Vision without action is a daydream… Action without vision is a nightmare
The RTPI West of Scotland Chapter event on 2nd February, 2012 heard from two presentations which focussed mainly on the purpose and process of Visioning.
The first, from A&DS’s Head of Urbanism, started by asking “What do you want to achieve for your place” as a necessary condition to avoid a piecemeal approach to making places. Several visioning examples (Birmingham, Ashford and Emsher Park in Germany) demonstrated that there is no one-size-fits-all ‘template’, and that places need to evolve from their own unique set of circumstances and ambitions; by considering “what are we good at, and what can we do here?”
Whilst the planning system concentrates on the ‘hardware’ of land-use, buildings and infrastructure; the sorts of concerns arising from engaging with a diverse audience with differing needs can include ‘softer’ and less-tangible issues. Visioning may therefore be less about ‘big physical ideas’, and more about ensuring structures that underpin peoples’ lives to create support networks and build social capital. This is particularly true in constrained economic times, where demands on public services are increasing whilst funding recedes; where youth work opportunities dramatically decrease with the length of time in unemployment; and where care for the elderly and less-able is under pressure.
Societal wellbeing or the ‘common weal’ is central to Scotland’s story, and the importance of how a place projects its values (including community cohesion and openness) is acknowledged in a report on The role of place in attracting and retaining talent in Scottish cities (Scottish Enterprise/DEMOS). In this context, visioning exercises need to consider how limited public investment can align to provide better people outcomes – tapping into human needs to drive physical change. The purpose of visioning is therefore to derive an integrated brief about what we want for the future of our place that links long term physical, social and economic outcomes.
The second presentation, by Nick Wright Planning, described the production of the Glasgow City Vision, which is nearing the end of its consultation period (Friday 10 February). The document looks forward 50 years and is intended as a statement of the city’s values and priorities, to guide public policy and investment in the city in the years to come.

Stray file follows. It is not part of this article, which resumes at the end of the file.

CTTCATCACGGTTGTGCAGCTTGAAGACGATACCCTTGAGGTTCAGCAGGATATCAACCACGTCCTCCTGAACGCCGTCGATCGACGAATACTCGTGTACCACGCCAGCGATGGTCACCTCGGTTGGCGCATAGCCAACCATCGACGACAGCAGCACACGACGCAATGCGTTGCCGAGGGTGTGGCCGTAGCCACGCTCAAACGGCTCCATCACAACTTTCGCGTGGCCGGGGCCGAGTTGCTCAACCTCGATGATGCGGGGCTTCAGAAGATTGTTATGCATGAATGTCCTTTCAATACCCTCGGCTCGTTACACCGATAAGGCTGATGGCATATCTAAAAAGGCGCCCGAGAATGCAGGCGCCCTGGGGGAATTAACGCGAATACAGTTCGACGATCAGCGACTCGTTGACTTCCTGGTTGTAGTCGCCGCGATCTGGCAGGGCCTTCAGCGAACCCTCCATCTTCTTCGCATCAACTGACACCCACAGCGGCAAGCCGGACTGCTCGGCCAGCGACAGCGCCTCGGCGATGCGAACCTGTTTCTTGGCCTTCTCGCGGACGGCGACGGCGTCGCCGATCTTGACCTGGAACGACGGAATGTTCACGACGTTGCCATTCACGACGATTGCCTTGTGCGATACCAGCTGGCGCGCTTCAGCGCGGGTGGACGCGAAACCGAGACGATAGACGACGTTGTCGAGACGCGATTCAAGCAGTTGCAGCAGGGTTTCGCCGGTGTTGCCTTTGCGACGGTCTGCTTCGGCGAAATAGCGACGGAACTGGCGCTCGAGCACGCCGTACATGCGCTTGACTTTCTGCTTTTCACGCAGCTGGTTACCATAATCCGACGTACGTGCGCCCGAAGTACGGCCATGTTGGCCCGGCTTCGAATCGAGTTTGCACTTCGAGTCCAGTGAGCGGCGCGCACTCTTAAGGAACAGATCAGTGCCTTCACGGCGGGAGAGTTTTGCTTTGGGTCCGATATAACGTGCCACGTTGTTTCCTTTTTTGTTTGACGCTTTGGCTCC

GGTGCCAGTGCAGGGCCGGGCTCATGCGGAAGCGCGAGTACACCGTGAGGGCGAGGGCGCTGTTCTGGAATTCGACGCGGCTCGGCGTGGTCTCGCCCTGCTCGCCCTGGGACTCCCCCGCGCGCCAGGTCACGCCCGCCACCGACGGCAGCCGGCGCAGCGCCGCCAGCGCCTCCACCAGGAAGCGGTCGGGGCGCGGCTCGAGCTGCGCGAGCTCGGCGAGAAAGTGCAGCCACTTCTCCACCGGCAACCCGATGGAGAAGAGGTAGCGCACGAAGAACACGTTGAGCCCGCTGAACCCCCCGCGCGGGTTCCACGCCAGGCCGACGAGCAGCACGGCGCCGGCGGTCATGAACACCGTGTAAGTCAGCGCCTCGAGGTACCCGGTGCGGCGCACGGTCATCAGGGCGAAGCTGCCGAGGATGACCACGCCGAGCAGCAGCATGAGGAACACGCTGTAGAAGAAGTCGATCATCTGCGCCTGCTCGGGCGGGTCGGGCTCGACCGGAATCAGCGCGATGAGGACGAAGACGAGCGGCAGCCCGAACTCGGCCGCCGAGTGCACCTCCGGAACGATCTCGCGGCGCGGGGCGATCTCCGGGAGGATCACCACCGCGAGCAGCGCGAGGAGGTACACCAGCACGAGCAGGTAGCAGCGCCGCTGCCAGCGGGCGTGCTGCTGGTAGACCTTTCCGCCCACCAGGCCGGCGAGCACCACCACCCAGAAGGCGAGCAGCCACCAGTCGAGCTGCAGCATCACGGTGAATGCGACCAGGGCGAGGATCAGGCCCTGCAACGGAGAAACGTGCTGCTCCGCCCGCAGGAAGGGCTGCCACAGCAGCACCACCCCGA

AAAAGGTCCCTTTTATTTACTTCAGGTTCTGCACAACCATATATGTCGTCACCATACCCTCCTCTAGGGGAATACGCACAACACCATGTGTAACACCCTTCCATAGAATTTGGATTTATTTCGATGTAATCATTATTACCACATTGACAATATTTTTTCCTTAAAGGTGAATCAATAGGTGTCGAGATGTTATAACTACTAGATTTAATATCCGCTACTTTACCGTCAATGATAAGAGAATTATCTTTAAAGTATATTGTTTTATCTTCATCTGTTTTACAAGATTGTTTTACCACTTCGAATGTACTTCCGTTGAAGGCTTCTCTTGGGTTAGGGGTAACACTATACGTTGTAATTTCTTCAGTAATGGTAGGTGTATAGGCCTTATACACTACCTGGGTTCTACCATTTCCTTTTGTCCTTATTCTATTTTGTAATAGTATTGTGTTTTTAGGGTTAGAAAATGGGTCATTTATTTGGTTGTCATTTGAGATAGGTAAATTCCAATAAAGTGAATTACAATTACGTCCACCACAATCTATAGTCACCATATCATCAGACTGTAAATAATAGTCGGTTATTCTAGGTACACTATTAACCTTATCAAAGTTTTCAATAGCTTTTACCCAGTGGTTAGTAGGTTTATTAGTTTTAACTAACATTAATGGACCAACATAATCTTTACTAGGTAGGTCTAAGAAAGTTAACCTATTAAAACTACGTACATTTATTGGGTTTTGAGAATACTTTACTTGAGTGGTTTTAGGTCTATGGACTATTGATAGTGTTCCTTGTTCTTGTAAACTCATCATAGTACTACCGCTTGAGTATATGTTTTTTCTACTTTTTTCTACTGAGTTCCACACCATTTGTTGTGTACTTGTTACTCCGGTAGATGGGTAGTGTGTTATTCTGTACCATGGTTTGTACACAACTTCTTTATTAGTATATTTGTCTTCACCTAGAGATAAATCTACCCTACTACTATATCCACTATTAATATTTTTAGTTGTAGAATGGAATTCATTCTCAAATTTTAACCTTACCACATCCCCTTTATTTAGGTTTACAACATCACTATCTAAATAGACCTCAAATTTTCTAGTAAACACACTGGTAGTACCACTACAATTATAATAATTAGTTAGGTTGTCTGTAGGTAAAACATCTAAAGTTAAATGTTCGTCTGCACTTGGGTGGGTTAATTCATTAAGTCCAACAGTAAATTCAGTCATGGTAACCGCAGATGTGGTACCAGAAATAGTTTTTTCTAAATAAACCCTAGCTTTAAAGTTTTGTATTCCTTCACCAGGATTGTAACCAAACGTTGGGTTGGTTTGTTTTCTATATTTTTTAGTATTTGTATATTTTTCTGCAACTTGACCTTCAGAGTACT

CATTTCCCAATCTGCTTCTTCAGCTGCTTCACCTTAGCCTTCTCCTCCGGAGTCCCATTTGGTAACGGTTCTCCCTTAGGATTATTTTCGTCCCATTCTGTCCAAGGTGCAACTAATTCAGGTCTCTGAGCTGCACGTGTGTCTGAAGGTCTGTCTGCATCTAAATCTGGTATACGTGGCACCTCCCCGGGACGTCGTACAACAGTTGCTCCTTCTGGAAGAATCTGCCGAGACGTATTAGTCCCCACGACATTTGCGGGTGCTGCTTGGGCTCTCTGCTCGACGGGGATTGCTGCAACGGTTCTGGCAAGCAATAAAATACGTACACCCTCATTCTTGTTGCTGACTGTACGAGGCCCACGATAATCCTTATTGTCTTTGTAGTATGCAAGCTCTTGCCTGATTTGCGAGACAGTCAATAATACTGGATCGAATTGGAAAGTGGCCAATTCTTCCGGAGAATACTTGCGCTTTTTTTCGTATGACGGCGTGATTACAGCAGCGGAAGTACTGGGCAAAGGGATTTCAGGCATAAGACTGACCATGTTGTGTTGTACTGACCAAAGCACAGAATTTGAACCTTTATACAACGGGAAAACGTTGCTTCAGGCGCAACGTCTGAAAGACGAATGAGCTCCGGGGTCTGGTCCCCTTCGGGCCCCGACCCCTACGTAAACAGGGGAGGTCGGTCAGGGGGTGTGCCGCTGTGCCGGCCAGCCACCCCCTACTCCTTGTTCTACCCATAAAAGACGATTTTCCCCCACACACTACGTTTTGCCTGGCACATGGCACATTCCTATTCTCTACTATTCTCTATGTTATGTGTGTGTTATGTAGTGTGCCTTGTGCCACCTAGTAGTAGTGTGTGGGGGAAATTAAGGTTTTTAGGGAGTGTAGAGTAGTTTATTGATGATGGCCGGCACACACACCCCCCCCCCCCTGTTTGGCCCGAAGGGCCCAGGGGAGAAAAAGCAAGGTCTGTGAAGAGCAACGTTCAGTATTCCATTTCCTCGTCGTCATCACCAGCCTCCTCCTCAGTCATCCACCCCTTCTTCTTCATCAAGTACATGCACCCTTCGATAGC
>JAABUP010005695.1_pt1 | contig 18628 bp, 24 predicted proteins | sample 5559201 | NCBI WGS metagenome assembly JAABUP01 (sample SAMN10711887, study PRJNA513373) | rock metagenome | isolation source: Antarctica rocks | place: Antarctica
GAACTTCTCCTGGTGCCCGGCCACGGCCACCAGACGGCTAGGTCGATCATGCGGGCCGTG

The draft vision was produced following a three month public engagement programme with a cross-section of people, and a series of technical inquiries into issues, trends and other factors likely to affect cities in the future. The public consultation seeks to develop a city vision based on what people want, and many of the responses relate to improving the quality of people’s normal lives.
The subsequent discussion noted the importance of leadership; recognised that although visioning is complex, action needs to happen and the planning system can be an agent and enabler of change; spoke of the necessity of overcoming a risk averse culture; and, noted that influencing long term wellbeing requires an ability to operate beyond land-use planning. Developing the right conditions that enable choice and opportunity may require planners (and the purpose and scope of planning) to integrate more closely with community planning; with planners using visioning strategies, along with their skills in listening and problem solving, to enable better lives.